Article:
"We got to work harder," captain Ryan Callahan said. "Right now, this time of year, everybody is battling for points and we have to find a way to go into that third period and bear down and not give up opportunities, try to create some more chances and build on our second period. I thought we had a strong second period [when the Rangers outshot the Devils, 14-7]. We started to take over, we started to get the momentum, but we didn't sustain that in the third."
The Devils, who won for only the second time in seven games (2-4-1), will now have a home-and-home with the New York Islanders -- Thursday in Newark and Saturday at the Nassau Coliseum, where the Islanders won 1-0 on Sunday.
"I think we changed the momentum in the last five minutes of the second, when we created a lot of chances in their end on the power-play," Kovalchuk said. "That helped and we came out with energy in the third and Clarkie's goal got us going."
The Rangers pulled into a 1-1 tie 13:04 into the second when Derek Stepan snapped a shot from between the circles that beat Brodeur. Carl Hagelin did a fine job to control the puck behind the net and put the puck on Stepan's stick in the slot for a perfectly placed one-timer that caught the top left corner.
Just 24 seconds before Stepan's equalizer, Lundqvist made a fabulous stop off a tip in the slot by Adam Henrique while Zach Parise was crashing the crease. After Stepan tied it, Brodeur kept the game even when he made a stop on Ryan Callahan's point-blank snap shot with 5:25 remaining.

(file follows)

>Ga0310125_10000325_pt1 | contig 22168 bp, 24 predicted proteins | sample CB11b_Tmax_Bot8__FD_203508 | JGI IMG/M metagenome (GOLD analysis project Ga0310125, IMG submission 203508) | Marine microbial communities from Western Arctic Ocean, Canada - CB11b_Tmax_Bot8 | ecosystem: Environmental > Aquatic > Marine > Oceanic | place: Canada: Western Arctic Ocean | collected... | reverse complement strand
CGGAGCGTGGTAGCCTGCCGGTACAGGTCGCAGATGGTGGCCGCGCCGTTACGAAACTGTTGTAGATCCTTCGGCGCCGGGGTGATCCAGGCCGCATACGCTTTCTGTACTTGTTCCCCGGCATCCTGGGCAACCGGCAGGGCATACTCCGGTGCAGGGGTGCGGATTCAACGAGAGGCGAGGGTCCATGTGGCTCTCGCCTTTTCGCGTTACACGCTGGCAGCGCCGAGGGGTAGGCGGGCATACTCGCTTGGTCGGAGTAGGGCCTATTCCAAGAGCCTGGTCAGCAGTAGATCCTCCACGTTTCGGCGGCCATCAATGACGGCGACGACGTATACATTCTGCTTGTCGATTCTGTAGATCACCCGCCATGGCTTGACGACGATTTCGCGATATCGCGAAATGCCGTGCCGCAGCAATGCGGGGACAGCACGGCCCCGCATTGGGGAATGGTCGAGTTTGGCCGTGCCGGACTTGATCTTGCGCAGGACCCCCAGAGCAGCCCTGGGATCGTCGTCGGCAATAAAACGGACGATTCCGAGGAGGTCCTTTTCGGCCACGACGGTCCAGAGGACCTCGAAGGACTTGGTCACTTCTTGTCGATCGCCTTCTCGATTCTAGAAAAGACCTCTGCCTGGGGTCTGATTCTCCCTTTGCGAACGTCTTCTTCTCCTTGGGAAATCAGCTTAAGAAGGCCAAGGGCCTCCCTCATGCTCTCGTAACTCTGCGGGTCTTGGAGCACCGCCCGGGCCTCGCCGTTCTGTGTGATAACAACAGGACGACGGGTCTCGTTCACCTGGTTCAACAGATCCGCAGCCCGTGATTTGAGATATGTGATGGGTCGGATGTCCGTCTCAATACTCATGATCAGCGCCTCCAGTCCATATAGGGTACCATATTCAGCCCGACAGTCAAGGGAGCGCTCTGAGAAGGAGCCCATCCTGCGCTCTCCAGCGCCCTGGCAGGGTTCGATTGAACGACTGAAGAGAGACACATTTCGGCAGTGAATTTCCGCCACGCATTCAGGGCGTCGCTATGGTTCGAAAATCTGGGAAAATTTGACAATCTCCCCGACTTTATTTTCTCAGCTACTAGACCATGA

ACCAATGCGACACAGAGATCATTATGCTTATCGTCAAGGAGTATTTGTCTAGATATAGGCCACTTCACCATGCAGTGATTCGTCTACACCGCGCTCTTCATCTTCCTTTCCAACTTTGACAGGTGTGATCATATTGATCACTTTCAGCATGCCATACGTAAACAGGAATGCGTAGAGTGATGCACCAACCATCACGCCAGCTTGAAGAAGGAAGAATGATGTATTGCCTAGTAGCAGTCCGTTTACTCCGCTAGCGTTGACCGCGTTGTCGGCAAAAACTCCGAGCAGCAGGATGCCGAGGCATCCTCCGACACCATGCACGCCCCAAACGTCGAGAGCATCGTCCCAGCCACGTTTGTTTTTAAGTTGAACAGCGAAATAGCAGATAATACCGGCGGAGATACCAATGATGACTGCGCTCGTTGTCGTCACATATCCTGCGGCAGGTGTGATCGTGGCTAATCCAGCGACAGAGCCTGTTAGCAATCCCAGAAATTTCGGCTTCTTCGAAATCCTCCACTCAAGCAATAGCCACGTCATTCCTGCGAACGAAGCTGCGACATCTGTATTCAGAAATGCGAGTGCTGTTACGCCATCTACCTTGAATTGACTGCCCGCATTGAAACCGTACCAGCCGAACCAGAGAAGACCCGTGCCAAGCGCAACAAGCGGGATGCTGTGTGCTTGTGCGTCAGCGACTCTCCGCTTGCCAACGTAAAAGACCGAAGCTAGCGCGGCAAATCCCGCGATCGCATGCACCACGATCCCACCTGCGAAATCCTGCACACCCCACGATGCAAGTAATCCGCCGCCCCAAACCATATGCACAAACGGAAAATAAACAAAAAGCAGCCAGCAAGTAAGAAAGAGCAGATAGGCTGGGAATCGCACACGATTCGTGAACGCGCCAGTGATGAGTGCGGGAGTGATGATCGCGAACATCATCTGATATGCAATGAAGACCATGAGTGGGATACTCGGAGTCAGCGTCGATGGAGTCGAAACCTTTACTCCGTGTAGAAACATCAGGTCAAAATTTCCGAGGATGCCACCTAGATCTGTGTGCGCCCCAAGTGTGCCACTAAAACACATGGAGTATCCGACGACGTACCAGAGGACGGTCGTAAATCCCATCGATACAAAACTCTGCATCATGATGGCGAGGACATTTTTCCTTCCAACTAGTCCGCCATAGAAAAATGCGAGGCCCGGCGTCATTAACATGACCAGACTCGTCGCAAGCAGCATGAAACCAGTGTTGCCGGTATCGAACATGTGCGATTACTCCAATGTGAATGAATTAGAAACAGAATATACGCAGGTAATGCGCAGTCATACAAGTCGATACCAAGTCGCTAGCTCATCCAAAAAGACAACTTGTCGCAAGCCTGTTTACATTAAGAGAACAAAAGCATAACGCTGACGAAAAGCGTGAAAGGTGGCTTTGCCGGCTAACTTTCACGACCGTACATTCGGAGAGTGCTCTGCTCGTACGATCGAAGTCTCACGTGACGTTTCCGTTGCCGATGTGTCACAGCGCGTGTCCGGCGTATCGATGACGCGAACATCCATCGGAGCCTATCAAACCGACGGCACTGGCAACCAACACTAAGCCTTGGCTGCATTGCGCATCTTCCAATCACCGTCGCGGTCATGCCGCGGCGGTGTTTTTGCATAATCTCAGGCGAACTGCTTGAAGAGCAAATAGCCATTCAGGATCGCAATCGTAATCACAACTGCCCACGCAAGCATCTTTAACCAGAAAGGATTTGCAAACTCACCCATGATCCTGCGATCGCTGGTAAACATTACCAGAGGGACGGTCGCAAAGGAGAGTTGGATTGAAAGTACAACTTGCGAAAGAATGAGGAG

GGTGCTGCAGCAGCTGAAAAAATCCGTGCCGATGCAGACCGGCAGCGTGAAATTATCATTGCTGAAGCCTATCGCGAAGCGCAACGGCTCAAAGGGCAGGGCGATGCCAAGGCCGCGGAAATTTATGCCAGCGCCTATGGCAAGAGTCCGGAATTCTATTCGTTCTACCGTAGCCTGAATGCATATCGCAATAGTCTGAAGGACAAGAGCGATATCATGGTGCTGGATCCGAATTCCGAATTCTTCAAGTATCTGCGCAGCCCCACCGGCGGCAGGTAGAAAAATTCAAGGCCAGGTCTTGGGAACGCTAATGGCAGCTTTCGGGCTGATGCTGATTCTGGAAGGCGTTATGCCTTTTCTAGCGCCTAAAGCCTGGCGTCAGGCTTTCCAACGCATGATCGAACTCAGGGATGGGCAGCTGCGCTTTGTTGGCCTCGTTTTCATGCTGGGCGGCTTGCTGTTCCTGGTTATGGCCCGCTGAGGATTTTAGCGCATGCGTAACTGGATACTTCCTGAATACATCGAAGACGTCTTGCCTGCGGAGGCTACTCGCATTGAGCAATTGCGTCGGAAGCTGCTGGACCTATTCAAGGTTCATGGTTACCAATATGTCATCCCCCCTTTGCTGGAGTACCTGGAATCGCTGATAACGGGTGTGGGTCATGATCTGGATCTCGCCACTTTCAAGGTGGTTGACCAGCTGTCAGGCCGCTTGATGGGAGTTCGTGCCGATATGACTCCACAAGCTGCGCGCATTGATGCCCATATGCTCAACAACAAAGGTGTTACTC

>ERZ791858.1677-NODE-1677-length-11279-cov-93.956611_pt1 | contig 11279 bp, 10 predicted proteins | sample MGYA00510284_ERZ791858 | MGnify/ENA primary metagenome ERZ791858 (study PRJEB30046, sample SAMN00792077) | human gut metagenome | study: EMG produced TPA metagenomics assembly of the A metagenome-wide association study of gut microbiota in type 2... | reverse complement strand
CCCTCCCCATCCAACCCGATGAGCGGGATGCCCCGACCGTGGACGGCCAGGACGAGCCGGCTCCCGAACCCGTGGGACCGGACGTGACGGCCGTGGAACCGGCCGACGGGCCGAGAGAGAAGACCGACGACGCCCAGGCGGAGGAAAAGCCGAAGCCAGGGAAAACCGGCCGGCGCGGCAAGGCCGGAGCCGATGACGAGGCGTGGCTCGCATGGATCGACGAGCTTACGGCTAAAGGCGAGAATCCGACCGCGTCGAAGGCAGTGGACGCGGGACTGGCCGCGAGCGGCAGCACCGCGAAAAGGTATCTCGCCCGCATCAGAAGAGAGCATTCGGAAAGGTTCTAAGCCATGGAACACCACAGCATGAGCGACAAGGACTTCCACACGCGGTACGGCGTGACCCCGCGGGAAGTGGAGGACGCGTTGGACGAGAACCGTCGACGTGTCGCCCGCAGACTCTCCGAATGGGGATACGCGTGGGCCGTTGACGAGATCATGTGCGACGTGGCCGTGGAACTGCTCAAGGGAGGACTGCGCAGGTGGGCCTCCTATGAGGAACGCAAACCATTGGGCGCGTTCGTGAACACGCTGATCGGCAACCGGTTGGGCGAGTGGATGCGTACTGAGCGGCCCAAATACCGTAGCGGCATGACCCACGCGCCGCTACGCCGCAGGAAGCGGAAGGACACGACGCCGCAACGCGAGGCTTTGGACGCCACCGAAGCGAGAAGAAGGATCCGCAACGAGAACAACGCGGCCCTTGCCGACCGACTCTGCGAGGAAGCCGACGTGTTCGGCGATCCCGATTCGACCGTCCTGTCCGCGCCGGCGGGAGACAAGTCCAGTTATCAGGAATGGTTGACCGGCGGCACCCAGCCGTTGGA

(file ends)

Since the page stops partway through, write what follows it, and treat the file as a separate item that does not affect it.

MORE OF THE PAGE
The Devils took the lead 49 seconds after the opening faceoff when Kovalchuk collected a pass from Parise at center ice and steamrolled into the Rangers zone, racing past a fallen Ryan McDonagh. He fired a wrist shot from between the circles that beat Lundqvist low on the glove side to snap a career-high nine-game drought without a goal.
"That was the longest I went without a goal," Kovalchuk said. "It was hard especially since we weren't doing well, so you put a little more pressure on yourself. Maybe I was over-passing sometimes, and [Tuesday] I was shooting."
A little over two minutes later, Carter tussled with Brandon Dubinsky at the Rangers' blue line, and unloaded a few big rights to the delight of the hometown faithful in the process. Dubinsky exited the game with a hand injury and did not return.
"I think starting off the game, 1-0, was a better tone-setter, but fights early on in the game can also have an impact on momentum," Carter said.
"[Carter] was a big contributor for us," DeBoer said. "He really set the tone, I thought, by fighting Dubinsky."
Kovalchuk grinned when asked to assess Carter's game.
"He did it all," he said. "Fighting, scoring and killing penalties … was good game for him."
At 12:32, the Rangers' John Scott exchanged haymakers with Cam Janssen in the second fight of the contest.
Kovalchuk almost extended the Devils' lead with six seconds left in the first and his team on the power play, but Lundqvist stopped both shots -- a one-timer from low in the left circle and ensuing rebound at the left post. Kovalchuk had five of the Devils' 11 shots in the opening 20 minutes.
Follow Mike Morreale on Twitter at: @mike_morreale